FILE - In this May 17, 2012 file photo newly named Housing Minister Cecile Duflot, wearing denim trousers, arrives for the first weekly cabinet meeting with new President Francois Hollande, at the Elysee Palace in Paris. The hooting and catcalls on Duflot began as soon as she stood, wearing a blue and white flowered dress. It did not cease for the entire time she spoke before France's National Assembly. And it came not from an unruly crowd, but from male legislators who later said they were merely showing their appreciation on a warm summer's day. French lawmakers are nearing passage of a law on sexual harassment, more than two months after the country's previous one was thrown out by a court, and all pending cases along with it. (AP Photo/Thibault Camus, File)
PARIS (AP) — The hooting and catcalls began as soon as the Cabinet minister stood, wearing a blue and white flowered dress. It did not cease for the entire time she spoke before France's National Assembly. And they came not from an unruly crowd, but from male legislators who later said they were merely showing their appreciation on a warm summer's day.
Cecile Duflot, the Housing minister, faltered very slightly, then continued with her prepared remarks to the Assembly.
"Ladies and gentlemen, but above all the gentlemen, obviously," she said in a firm voice as hoots rang out. She completed the statement on her ministry and again sat down. None of the men in suits who preceded her got the same treatment from the deputies.
The same French Assembly on Tuesday is expected to take up a new law on sexual harassment, more than two months after a court struck down the previous statute, saying it was too vague and failed to protect women. In the meantime, there has been nothing. All cases that were pending when the law was struck down May 4 were thrown out. And, without a law, there were no new cases.
"Women will no longer be without protection, that's the most important thing," said Asma Guenifi, president of the feminist group Neither Prostitutes nor Doormats. But Guenifi said she had reservations about the replacement law, primarily its maximum punishment of three years in prison and the three escalating categories of harassment.
"My fear today is that this new law won't be clear enough, protective enough or global enough," Guenifi said. "Ideally there would be one law, one definition of sexual harassment. All victims should be able to find themselves in this law, without resorting to categories and levels. "
The new legislation will extend to cover offences in universities, in the housing market and job interviews, and is intended to punish single acts of sexual blackmail as sexual harassment — previously only covering repeated acts. The government, keenly aware of the lack of protection since the May 4 court decision, has pressed for a quick vote. It has already passed the Senate.
But in a culture where hissing at women on the street is considered a sign of approval and sexual banter is often a workplace norm, Guenifi said the law could be a hard sell for women under pressure to keep their jobs in a difficult economy. Especially coming from the same group of lawmakers who last week disrupted a normally routine presentation from government ministers.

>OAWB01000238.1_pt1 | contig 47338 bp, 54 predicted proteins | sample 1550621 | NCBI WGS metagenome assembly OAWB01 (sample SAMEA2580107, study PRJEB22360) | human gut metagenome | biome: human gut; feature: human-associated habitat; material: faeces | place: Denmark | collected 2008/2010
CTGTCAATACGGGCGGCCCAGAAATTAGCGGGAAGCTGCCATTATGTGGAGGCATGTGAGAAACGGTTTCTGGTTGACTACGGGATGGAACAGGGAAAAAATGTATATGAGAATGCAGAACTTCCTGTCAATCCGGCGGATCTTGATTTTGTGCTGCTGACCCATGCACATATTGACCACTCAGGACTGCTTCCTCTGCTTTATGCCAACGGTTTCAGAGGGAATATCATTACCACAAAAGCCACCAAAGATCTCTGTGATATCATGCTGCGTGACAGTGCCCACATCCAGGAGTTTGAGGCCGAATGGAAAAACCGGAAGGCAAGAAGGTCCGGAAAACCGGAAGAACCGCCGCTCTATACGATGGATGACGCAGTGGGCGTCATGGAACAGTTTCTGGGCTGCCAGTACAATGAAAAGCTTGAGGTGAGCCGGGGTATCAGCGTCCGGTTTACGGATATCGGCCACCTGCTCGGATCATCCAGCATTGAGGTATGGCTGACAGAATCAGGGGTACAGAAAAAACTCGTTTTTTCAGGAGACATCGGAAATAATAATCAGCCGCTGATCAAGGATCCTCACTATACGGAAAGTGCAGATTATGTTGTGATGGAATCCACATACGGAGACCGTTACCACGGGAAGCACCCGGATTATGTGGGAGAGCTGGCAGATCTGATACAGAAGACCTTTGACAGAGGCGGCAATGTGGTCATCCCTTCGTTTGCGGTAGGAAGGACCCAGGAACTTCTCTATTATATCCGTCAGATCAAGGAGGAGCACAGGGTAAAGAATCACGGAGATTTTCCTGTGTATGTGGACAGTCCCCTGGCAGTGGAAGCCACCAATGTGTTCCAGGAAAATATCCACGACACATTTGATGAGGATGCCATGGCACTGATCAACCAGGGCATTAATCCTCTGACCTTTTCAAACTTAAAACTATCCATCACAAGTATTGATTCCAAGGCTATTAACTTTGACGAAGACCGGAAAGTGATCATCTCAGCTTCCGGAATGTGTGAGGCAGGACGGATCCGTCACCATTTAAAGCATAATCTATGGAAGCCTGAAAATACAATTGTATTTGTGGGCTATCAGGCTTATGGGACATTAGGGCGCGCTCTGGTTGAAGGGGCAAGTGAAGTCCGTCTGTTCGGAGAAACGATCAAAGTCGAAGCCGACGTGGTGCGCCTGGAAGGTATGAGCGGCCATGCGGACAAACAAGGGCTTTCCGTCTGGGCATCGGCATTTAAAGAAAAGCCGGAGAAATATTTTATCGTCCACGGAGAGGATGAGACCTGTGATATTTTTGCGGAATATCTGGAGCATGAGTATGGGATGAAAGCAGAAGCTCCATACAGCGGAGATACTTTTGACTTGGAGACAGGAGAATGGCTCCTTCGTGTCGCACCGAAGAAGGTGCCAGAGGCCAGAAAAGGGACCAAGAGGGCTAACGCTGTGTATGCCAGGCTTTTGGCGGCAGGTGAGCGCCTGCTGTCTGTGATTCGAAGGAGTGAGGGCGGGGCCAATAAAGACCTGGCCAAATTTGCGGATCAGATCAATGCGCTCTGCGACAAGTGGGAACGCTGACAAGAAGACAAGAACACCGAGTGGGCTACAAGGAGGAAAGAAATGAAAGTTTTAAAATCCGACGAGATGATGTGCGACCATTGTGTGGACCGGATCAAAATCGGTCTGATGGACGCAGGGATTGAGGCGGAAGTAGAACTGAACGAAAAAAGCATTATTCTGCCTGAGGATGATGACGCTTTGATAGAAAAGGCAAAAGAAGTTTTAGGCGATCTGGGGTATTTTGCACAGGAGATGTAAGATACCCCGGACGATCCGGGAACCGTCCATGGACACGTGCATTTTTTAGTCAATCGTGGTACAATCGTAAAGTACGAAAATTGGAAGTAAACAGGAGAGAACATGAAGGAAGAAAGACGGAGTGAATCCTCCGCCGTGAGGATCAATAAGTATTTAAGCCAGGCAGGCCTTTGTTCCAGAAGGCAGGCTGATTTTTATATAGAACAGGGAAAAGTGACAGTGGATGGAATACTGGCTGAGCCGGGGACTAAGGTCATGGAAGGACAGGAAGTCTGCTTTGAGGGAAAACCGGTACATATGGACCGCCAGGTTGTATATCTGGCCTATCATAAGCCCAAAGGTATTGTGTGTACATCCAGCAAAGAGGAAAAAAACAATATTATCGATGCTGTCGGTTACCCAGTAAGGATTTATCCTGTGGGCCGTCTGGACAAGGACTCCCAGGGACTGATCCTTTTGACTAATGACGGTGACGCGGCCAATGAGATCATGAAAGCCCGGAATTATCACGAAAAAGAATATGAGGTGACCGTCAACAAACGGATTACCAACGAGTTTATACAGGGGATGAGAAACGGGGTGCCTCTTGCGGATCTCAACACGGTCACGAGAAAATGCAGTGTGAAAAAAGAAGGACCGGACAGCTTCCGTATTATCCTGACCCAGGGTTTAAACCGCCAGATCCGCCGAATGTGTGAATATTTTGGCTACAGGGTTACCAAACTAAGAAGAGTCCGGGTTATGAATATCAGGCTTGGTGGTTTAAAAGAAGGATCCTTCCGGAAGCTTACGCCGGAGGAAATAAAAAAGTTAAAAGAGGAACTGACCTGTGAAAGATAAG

Guenifi said the reaction to Duflot in the July 17 Assembly session was disappointing, but unsurprising.
"We knew that sexism and machismo touches all socioeconomic classes, but it's very sad because everyone can identify with it, saying, 'Even there they don't respect women,'" she said.
Duflot - who came under criticism after wearing jeans to her first Cabinet meeting this year - said she was shocked at the reaction last week in the Assembly.
"I worked in the building and construction sector, and I never saw that. It says something about certain deputies. It means something about certain deputies. I think about their wives. I think about all the men who aren't like that," Duflot said later in an interview with the French television network RTL.
One of the male deputies was unrepentant, denying the outburst was intended to be offensive: "We weren't booing or whistling at Cecile Duflot. We were admiring," Patrick Balkany, of the opposition UMP, told the newspaper Figaro. "It's possible to look at a woman with interest without it being machismo."
A female UMP deputy was more perturbed by the outburst.
"It's a way of not taking women's voices into consideration, to deny your work or your role," Francoise de Panafieu, whose mother Helene Missoffe was a junior minister in the 1970s as well as an Assembly deputy. "Since my mother, the place of women in politics has not budged."
The new sexual harassment law, which was passed by the Senate last week, is supposed to address problems in France that many say have been going on for as long as women have been a big part of the workforce. It sets three levels of harassment, with the most serious punishable by three years in prison. Among the circumstances that merit the most severe punishment: if the harasser has authority over the victim, if the victim is younger than 15, or if multiple people carry out the harassment.
Guenifi listed acts that would draw the most lenient, one-year punishment, including repeated gestures, discourse, or other sexually suggestive actions intended to create a hostile or intimidating environment.
"All that, and one year of prison?" she asked. "It's scandalous, truly scandalous."
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